Written by Brenda Nakalema

Tencent leaves, JD.com stock drops

The Chinese social media and gaming giant reported on Thursday that it would reduce its stake in JD.com and distribute …

The Chinese social media and gaming giant reported on Thursday that it would reduce its stake in JD.com and distribute its $16.4 million stake to shareholders in the form of dividends. JD.com (Ticker: JD) shares dropped more than 7% following this news. On the other hand, Tencent (700.HongKong) rose 4%. The stock has been down nearly 40% since its January high.

According to a Hong Kong filing exchange, Tencent plans to sell 457.3 million Class A shares in JD.com, which amounts to roughly 86.4% of its total stake and almost 15% of the online retailer’s total issued shares. Tencent President Martin Lau will resign as director of JD.com.

After all is said and done, Tencent, which currently controls about 17% of JD.com, will hold only 2.3% of the e-commerce company’s shares. According to Tencent, the company’s strategy is to invest in companies at their development stage and exit the investments as the companies become stable enough to self-finance their future. The company said in a statement that it believes JD.com had reached an operational level at which it could now ably manage its own growth and future plans and therefore belives this to be an appropriate time to transfer the majority of its shares to investors.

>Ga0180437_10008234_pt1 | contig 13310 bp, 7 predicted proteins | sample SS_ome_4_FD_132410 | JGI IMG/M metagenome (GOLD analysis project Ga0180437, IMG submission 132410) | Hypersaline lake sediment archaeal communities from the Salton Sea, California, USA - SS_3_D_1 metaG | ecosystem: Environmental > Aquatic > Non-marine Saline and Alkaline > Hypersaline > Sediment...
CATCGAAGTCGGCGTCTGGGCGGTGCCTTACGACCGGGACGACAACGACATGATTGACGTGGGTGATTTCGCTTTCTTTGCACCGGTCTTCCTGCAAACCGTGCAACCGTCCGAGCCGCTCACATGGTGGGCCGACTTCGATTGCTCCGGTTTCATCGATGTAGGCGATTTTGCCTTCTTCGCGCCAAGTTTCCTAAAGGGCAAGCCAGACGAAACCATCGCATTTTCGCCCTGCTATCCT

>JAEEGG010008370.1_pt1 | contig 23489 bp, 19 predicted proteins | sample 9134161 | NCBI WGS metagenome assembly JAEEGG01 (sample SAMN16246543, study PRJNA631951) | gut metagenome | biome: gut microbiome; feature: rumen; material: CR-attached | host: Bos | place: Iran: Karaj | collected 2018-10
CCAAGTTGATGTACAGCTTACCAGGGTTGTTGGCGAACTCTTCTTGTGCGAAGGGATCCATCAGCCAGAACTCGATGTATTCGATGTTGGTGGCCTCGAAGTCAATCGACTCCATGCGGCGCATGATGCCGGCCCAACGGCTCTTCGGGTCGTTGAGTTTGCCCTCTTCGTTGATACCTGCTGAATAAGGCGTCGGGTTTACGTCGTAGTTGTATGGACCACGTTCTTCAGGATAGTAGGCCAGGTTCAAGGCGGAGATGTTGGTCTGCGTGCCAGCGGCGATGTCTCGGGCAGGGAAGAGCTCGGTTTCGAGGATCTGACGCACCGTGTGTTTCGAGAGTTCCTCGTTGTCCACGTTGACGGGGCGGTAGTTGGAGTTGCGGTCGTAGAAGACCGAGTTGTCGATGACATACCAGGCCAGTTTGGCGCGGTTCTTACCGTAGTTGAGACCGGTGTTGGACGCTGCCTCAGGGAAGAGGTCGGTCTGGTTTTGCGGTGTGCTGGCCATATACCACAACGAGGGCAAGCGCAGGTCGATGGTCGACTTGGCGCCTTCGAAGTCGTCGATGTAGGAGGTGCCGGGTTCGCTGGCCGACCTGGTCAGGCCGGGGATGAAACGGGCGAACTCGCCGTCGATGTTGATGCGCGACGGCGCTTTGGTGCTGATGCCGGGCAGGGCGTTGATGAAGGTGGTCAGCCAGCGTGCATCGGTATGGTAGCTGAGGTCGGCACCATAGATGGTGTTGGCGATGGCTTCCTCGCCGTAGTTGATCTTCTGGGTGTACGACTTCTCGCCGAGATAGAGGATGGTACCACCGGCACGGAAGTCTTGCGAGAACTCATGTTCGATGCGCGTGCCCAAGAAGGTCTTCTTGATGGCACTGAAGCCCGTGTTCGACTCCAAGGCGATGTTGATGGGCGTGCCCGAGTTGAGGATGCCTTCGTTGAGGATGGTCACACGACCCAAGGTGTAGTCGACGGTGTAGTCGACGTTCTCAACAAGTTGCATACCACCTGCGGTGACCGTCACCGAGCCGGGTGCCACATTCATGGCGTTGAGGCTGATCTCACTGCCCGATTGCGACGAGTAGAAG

After the deal, U.S retail giant Walmart (Ticker: WMT) will become JD.com’s largest shareholder with a 9.3% stake. Tencent started to invest in JD.com in 2014 and was instrumental in arming the company for the fierce competition against Alibaba (Ticker: 9988. Hong Kong).

Amidst all this change, Chinese tech stocks have been battling regulatory pressure brought on by the ongoing crack-down of Tech giants. For months the Chinese regulatory authorities have been on the warpath- killing any company found in violation of its newly enacted laws surrounding issues as far-ranging as anti-monopoly to data security.

The social media platform WeChat was recently restricted from merging its two popular online videogame sites, and was ordered to terminate exclusive music copyright agreements by regulators.